BenchmarkPrimeNumbers/input_size_1000-4           138378             83258 ns/op            4088 B/op          9 allocs/op
BenchmarkPrimeNumbers/input_size_74382-4             422          26562731 ns/op          287992 B/op         19 allocs/op
BenchmarkPrimeNumbers/input_size_382399-4             46         255095050 ns/op         1418496 B/op         25 allocs/op
PASS
ok      github.com/ayoisaiah/random     55.121s

In the output above, the fourth and fifth columns indicate the average number of bytes allocated per operation and the number of allocations per operation, respectively.

Making your code faster

If you’ve determined that the acceptable performance threshold is not being met by the function you are benchmarking, the next step is to find a way to make the operation faster.

Depending on the operation in question, there are a couple of different ways to do this. For one, you can try using a more efficient algorithm to achieve the desired result. Alternately, you can execute different parts of the computation concurrently.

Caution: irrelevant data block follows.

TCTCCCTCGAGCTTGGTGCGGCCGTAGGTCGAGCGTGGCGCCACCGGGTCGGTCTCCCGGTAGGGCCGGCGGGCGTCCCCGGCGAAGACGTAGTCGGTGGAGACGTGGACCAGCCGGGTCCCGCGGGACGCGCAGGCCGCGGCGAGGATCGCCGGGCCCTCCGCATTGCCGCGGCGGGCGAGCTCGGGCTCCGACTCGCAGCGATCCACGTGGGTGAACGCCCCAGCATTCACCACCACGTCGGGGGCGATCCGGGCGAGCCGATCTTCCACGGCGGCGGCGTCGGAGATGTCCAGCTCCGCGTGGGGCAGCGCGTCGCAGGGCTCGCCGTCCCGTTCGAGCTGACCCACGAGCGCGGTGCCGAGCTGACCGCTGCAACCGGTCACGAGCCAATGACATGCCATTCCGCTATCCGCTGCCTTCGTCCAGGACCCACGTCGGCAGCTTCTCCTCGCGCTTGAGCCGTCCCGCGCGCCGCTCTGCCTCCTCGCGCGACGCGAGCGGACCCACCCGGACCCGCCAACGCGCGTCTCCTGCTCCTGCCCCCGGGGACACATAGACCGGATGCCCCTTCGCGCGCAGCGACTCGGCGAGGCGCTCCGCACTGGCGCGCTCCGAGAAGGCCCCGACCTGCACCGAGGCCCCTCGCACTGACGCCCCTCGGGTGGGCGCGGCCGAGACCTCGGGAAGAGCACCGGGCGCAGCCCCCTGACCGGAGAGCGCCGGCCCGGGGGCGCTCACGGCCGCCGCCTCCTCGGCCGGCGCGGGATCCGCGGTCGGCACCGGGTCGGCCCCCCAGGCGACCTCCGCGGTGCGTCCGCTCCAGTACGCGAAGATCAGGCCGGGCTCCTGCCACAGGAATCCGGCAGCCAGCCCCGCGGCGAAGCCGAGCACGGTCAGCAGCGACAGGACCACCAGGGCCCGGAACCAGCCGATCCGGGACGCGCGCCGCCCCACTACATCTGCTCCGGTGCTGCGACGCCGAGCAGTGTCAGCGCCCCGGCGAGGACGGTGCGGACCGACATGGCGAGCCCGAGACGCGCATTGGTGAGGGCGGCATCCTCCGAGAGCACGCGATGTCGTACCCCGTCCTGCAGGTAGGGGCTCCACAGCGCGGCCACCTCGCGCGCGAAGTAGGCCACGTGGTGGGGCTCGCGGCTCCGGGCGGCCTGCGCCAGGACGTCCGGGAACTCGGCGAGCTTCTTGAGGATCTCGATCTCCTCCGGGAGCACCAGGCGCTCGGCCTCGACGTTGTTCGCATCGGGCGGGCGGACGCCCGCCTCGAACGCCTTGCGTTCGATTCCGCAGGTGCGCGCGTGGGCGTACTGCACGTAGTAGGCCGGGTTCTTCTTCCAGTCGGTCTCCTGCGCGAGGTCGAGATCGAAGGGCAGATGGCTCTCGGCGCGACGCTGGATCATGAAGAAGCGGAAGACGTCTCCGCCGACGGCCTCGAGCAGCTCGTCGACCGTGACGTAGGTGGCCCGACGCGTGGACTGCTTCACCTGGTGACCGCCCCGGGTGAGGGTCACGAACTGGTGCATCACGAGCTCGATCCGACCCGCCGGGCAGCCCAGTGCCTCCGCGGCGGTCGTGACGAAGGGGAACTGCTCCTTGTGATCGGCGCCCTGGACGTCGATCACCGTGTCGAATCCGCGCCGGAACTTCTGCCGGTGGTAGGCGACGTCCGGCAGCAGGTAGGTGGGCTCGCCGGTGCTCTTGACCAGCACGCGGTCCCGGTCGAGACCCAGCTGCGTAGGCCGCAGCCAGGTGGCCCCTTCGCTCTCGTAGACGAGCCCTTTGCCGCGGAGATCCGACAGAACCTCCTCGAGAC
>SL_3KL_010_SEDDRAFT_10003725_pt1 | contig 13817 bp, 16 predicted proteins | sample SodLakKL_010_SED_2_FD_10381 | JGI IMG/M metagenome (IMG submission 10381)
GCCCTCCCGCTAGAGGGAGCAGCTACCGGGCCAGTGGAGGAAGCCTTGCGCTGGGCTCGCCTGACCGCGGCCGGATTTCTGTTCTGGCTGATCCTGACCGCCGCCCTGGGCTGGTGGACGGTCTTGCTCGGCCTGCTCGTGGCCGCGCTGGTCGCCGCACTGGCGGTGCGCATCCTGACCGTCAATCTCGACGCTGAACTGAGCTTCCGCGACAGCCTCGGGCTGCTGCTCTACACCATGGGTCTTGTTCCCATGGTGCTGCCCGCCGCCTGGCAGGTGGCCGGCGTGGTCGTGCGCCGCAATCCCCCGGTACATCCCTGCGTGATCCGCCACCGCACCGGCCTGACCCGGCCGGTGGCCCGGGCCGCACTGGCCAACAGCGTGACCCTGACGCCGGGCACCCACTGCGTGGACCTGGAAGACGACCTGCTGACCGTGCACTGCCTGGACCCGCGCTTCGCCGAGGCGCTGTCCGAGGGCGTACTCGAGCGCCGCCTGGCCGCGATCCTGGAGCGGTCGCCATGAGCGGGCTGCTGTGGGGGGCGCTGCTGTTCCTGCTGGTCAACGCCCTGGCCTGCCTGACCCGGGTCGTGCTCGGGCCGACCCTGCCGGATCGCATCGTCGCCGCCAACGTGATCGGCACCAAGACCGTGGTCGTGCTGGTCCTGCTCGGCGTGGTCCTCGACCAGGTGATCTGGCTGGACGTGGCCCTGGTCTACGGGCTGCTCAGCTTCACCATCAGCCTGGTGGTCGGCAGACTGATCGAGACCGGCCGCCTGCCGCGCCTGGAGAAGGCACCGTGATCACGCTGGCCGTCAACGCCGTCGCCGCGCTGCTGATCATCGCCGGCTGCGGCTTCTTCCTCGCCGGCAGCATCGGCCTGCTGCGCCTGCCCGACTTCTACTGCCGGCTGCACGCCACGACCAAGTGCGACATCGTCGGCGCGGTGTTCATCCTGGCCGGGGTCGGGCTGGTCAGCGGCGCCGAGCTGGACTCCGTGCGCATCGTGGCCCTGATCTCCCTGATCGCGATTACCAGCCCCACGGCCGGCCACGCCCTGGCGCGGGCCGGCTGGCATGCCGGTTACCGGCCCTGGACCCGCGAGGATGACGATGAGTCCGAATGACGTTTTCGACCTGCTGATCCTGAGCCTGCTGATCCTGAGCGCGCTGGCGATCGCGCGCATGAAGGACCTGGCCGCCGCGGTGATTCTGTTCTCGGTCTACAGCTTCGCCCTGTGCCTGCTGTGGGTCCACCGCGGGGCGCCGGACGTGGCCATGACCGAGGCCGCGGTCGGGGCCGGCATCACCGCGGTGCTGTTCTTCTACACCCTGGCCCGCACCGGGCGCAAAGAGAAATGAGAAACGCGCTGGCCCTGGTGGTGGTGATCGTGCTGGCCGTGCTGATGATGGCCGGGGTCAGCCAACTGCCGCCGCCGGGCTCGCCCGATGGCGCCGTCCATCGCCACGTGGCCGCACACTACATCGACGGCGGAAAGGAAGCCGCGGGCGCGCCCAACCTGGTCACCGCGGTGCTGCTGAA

In our example, the performance of the primeNumbers() function is acceptable for small numbers, however, as the input grows, it exhibits exponential behavior. To improve its performance, we can change the implementation to a faster algorithm, like the Sieve of Eratosthenes:

// main.go
func sieveOfEratosthenes(max int) []int {
    b := make([]bool, max)

    var primes []int

    for i := 2; i < max; i++ {
        if b[i] {
            continue
        }

        primes = append(primes, i)

        for k := i * i; k < max; k += i {
            b[k] = true
        }
    }

    return primes
}

The benchmark for the new function is the same as the BenchmarkPrimeNumbers function, however, the sieveOfEratosthenes() function is called instead:

// main_test.go
func BenchmarkSieveOfErastosthenes(b *testing.B) {
    for _, v := range table {
        b.Run(fmt.Sprintf("input_size_%d", v.input), func(b *testing.B) {